Another "non-spinout" that could serve as a beacon for those emerging from the academic word is Fortytwo Data, a firm with an eye on a key City problem – money laundering compliance that it claims will cost £6.4bn in 2017. It claims it can reduce false positives in money laundering detection by half.
Luca Primerano, head of strategy at Fortytwo Data, said: "That's a colossal amount of time and money that is being wasted chasing ghosts. These advances in regtech represent an opportunity for companies to help reduce the ability of criminals to exploit financial networks for money laundering and terrorist financing around the globe. Machine learning has the potential not only to deliver justice, but a multibillion-pound refund for firms every year."
Not far away from Fortytwo Data's offices lies Calipsa. Started by co-founders Mohammad Khan and Boris Ploix, it was the star exhibitor at the security technology show IFSEC in July 2017.
Its big claim is that it can bring an end to manually viewing huge quantities of video data.
While not a university spinout, Calipsa has recruited an expert team from major establishments – Cambridge, Imperial College London and UCL. With them, Calipsa claims to have created algorithms that can process and analyse hours of video feeds to provide real-time alerts and detailed reports for applications, including traffic enforcement, road accidents, public disorder and monitoring of critical infrastructure projects.
Some 53 per cent of the UK Police Scientific and Development Branch (PSDB) have found that human operators viewing one, four, six and nine monitors show accuracy detection scores of 85, 74, 58 and 53 per cent respectively, in picking up one person with an umbrella. Calipsa believes that AI monitoring can replace or supplement this human activity far more efficiently, and says there are now 250 million CCTV cameras worldwide.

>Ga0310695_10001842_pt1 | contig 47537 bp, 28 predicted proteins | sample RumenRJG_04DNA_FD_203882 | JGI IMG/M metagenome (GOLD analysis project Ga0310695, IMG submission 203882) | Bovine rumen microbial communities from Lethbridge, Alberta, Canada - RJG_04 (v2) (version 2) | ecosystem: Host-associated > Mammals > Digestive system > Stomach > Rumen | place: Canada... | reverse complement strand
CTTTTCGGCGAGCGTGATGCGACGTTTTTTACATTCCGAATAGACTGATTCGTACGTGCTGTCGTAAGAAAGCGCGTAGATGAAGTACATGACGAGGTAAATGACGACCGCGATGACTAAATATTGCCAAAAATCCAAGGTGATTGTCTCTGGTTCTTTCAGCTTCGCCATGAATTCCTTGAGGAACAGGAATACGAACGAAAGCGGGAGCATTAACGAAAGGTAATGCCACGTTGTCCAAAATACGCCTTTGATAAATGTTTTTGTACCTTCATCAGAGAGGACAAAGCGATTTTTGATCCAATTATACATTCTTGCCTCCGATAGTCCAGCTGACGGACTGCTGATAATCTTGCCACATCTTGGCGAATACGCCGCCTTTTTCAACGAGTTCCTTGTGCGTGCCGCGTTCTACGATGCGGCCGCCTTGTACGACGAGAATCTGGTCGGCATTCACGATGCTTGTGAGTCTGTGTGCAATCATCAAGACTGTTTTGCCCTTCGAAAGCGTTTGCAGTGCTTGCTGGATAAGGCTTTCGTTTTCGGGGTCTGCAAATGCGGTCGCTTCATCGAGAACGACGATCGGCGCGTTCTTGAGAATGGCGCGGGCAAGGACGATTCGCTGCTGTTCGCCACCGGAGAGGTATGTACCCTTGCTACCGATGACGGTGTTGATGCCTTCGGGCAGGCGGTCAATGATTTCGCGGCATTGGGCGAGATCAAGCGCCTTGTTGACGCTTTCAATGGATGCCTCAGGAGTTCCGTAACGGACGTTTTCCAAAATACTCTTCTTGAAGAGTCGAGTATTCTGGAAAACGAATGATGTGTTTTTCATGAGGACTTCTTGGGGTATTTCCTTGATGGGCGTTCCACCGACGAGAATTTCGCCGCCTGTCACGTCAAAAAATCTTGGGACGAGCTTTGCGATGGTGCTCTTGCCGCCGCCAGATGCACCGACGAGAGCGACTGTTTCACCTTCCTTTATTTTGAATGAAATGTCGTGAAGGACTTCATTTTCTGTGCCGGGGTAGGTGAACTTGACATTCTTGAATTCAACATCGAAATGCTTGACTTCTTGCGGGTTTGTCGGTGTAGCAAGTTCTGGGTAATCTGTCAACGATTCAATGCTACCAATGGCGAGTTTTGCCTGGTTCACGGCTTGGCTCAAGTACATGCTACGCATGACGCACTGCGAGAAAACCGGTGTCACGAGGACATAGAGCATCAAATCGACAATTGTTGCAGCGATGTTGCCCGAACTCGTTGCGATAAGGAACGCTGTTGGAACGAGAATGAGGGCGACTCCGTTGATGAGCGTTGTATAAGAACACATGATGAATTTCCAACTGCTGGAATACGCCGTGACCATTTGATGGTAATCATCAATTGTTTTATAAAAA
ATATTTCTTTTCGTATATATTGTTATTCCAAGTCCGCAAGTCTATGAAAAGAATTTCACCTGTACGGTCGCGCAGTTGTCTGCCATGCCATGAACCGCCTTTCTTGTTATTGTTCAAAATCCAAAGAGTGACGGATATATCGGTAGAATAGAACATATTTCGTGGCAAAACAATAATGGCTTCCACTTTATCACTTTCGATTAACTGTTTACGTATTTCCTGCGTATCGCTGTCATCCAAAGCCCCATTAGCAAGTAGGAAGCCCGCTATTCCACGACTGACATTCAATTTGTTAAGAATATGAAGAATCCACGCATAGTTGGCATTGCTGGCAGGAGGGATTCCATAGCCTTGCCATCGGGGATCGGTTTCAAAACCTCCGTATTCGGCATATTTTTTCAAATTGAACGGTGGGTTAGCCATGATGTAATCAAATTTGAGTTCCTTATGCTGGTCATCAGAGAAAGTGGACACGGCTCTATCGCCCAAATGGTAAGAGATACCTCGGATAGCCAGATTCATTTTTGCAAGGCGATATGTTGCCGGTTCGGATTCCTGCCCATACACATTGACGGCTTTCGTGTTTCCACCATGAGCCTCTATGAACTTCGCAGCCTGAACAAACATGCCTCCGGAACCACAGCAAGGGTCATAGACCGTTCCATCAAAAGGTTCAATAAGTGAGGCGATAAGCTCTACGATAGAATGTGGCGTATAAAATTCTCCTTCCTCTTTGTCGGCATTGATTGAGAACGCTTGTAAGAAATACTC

Many are aspiring to AI, but before you reach that stage there's machine learning and some deep and conceptual thinking that must be undertaken.
The talent that's been bubbling up across the British academic pool should come as little surprise – nor in the level of interest it's receiving.
Acquisition, by Google, DeepMind and others, is one half of the magic VC matrix – providing the sought-after "exit" sought by many US startups, IPO being the other. The reality for many, though, is success comes not in a flash but by marrying an idea to a successful market.
Ironically, it seems that while AI and ML are being driven by some of the most highly intelligent individuals, their main success may be in conquering many of business's and humanity's simplest problems, annoyances, hindrances, and other issues, creating super-swift shortcuts we never thought possible – well, not humanly possible. ®